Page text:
Thursday, 27 May 2010

Daring Bakers' May 2010 Challenge - Piece Montée or Croquembouche

The May 2010 Daring Bakers’ challenge was hosted by Cat of Little Miss Cupcake. Cat challenged everyone to make a piece montée, or croquembouche, based on recipes from Peter Kump’s Baking School in Manhattan and Nick Malgieri.

This month’s challenge recipe is for a Piece Montée, which means literally “mounted piece.” You may know this dessert by another name – Croquembouche (“crunch in the mouth”). It is a kind of decorative confectionary centerpiece in an architectural or sculptural form used for formal banquets traditionally served at parties celebrating weddings and baptisms in France.

I had to sit out the last challenge due to various reasons so I was really excited to get back into the kitchen for this challenge. Unfortunately I didn't have time to do it justice as I've been really busy lately and made this at the last minute. I wanted to make a caramel glaze and try my hand at spun sugar but I'll have to save that for another time. However, I was really pleased with the final result and everyone at work loved it as well.

I've never made choux pastry before and was slightly nervous that it would not turn out but fortunately it did. It was so exciting watching it rise in the oven! Making a croquembouche looked daunting initially but it was actually quite simple and not as time consuming as I thought it would be. I'm so glad I now know how to make this as I can re-create it for future special occasions. I used classic flavours - vanilla and chocolate. It was really fun to make and even more fun to eat :)

pate choux batter

adding eggs - it looks runny but dont worry, just keep adding the eggs and keep stirring.
piped batter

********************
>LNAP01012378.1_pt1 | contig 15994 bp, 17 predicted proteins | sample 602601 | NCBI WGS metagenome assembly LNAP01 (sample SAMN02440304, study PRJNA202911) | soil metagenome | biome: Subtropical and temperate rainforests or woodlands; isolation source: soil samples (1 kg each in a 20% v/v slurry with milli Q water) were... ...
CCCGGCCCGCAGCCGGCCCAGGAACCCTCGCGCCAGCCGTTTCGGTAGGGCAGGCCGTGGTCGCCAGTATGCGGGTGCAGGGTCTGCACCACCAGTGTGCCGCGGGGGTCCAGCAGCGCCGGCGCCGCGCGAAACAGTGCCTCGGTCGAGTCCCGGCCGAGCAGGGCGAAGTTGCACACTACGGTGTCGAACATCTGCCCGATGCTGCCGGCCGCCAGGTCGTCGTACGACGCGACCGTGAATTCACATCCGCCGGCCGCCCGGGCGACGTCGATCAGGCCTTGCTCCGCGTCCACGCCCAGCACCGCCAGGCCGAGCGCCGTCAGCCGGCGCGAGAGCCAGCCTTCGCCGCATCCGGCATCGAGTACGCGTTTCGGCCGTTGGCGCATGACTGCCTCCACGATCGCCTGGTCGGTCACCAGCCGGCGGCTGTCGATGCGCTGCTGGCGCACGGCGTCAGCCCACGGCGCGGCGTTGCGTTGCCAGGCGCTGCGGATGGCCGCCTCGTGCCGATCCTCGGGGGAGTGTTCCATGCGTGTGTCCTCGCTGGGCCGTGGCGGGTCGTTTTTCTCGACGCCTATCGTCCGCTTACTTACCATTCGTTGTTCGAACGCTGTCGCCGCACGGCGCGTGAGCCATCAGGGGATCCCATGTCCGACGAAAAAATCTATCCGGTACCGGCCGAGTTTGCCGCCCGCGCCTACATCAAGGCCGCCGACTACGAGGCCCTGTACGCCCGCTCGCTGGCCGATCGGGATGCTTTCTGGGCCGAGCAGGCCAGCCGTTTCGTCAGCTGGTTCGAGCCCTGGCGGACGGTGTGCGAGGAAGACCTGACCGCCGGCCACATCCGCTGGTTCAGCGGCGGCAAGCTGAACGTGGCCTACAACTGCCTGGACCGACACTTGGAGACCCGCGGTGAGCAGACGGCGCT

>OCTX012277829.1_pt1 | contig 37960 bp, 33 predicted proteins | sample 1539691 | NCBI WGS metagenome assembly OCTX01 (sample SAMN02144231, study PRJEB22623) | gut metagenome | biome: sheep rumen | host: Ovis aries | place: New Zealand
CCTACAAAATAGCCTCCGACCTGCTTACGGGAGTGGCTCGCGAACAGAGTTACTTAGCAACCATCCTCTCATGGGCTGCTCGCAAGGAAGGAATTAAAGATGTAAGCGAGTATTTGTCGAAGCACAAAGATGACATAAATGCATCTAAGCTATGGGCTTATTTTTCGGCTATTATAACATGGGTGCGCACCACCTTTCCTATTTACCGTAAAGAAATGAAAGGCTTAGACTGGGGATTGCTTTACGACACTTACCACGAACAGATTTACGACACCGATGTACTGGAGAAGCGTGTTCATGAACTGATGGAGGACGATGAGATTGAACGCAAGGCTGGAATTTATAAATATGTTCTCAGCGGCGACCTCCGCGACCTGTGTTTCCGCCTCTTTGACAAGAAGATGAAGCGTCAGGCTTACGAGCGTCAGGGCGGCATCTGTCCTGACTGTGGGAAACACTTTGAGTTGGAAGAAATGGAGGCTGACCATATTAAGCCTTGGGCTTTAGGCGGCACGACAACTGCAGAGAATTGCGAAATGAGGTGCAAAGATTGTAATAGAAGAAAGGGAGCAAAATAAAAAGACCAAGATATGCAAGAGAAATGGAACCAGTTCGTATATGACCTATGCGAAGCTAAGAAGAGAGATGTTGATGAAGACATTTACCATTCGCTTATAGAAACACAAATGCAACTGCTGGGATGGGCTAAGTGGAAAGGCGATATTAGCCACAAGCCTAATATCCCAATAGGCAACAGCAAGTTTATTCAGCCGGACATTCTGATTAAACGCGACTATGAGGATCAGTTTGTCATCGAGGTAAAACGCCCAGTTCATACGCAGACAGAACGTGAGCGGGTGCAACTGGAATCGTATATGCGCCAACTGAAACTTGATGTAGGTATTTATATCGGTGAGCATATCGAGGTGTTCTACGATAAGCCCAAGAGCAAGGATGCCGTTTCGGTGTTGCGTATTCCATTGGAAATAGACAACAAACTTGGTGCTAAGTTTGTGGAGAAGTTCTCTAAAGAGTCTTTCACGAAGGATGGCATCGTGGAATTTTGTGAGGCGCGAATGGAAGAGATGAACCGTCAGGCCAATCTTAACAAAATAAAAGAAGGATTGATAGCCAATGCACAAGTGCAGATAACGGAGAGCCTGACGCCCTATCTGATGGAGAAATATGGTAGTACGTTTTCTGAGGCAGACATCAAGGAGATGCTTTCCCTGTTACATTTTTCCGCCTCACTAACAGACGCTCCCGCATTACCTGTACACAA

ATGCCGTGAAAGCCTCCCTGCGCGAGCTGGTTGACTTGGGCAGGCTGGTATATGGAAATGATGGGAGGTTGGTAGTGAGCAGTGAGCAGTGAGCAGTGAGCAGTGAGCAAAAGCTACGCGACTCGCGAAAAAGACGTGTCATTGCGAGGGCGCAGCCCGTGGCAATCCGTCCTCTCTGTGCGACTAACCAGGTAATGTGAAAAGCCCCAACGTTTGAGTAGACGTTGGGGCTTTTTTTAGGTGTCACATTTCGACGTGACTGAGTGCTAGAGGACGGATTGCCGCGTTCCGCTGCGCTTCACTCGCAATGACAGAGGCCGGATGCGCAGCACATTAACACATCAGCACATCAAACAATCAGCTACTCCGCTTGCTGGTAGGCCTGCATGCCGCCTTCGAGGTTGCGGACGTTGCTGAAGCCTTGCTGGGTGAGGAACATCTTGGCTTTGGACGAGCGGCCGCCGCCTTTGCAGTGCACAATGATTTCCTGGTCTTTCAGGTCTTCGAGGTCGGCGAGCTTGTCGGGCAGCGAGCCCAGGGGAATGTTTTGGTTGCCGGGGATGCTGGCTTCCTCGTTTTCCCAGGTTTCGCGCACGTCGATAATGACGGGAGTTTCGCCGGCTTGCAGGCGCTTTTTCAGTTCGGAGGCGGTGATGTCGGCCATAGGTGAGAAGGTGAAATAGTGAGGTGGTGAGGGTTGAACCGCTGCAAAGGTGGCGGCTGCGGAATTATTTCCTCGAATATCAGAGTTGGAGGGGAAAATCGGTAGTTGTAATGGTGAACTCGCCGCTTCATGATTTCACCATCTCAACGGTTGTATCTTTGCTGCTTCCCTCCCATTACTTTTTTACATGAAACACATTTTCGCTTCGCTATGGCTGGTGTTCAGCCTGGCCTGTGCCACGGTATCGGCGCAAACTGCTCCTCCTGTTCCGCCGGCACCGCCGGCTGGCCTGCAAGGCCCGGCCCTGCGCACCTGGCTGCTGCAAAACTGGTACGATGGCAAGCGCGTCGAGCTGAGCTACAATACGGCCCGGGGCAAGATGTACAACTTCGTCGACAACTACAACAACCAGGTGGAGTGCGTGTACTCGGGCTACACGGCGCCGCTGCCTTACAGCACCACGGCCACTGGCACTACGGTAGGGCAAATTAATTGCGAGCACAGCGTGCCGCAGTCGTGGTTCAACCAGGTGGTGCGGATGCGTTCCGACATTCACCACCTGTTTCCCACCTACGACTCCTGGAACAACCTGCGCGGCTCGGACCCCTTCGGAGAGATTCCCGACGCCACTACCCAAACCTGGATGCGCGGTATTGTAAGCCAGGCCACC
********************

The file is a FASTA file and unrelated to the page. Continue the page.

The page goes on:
flatten the tops and brush with egg wash

choux pastry

So pleased that it puffed properly

vanilla cream patissiere

pastry filled with cream

For the Vanilla Crème Patissiere (Half Batch)

1 cup (225 ml.) whole milk
2 Tbsp. cornstarch
6 Tbsp. (100 g.) sugar
1 large egg
2 large egg yolks
2 Tbsp. (30 g.) unsalted butter
1 Tsp. Vanilla

Dissolve cornstarch in ¼ cup of milk. Combine the remaining milk with the sugar in a saucepan; bring to boil; remove from heat.
Beat the whole egg, then the yolks into the cornstarch mixture. Pour 1/3 of boiling milk into the egg mixture, whisking constantly so that the eggs do not begin to cook.
Return the remaining milk to boil. Pour in the hot egg mixture in a stream, continuing whisking.
Continue whisking (this is important – you do not want the eggs to solidify/cook) until the cream thickens and comes to a boil. Remove from heat and beat in the butter and vanilla.
Pour cream into a stainless steel/ceramic bowl. Press plastic wrap firmly against the surface. Chill immediately and until ready to use.

For Chocolate Pastry Cream (Half Batch Recipe):

Bring ¼ cup (about 50 cl.) milk to a boil in a small pan; remove from heat and add in 3 ounces (about 80 g.) semisweet chocolate, finely chopped, and mix until smooth. Whisk into pastry cream when you add the butter and vanilla.

For Coffee Pastry Cream (Half Batch recipe)

Dissolve 1 ½ teaspoons instant espresso powder in 1 ½ teaspoons boiling water. Whisk into pastry cream with butter and vanilla.

Pate a Choux (Yield: About 28)

¾ cup (175 ml.) water
6 Tbsp. (85 g.) unsalted butter